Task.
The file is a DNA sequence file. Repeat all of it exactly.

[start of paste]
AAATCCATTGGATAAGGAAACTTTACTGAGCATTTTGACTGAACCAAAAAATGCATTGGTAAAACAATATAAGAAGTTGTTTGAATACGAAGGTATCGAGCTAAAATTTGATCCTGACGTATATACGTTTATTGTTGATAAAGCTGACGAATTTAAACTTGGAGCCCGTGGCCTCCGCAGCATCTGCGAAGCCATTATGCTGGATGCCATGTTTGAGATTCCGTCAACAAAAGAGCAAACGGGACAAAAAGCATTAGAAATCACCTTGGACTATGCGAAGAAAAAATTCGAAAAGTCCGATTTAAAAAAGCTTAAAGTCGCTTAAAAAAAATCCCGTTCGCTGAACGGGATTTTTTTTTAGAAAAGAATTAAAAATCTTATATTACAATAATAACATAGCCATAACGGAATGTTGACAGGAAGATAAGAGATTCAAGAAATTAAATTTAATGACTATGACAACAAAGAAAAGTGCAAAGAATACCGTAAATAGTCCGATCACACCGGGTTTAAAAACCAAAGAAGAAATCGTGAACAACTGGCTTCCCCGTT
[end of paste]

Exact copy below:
AAATCCATTGGATAAGGAAACTTTACTGAGCATTTTGACTGAACCAAAAAATGCATTGGTAAAACAATATAAGAAGTTGTTTGAATACGAAGGTATCGAGCTAAAATTTGATCCTGACGTATATACGTTTATTGTTGATAAAGCTGACGAATTTAAACTTGGAGCCCGTGGCCTCCGCAGCATCTGCGAAGCCATTATGCTGGATGCCATGTTTGAGATTCCGTCAACAAAAGAGCAAACGGGACAAAAAGCATTAGAAATCACCTTGGACTATGCGAAGAAAAAATTCGAAAAGTCCGATTTAAAAAAGCTTAAAGTCGCTTAAAAAAAATCCCGTTCGCTGAACGGGATTTTTTTTTAGAAAAGAATTAAAAATCTTATATTACAATAATAACATAGCCATAACGGAATGTTGACAGGAAGATAAGAGATTCAAGAAATTAAATTTAATGACTATGACAACAAAGAAAAGTGCAAAGAATACCGTAAATAGTCCGATCACACCGGGTTTAAAAACCAAAGAAGAAATCGTGAACAACTGGCTTCCCCGTT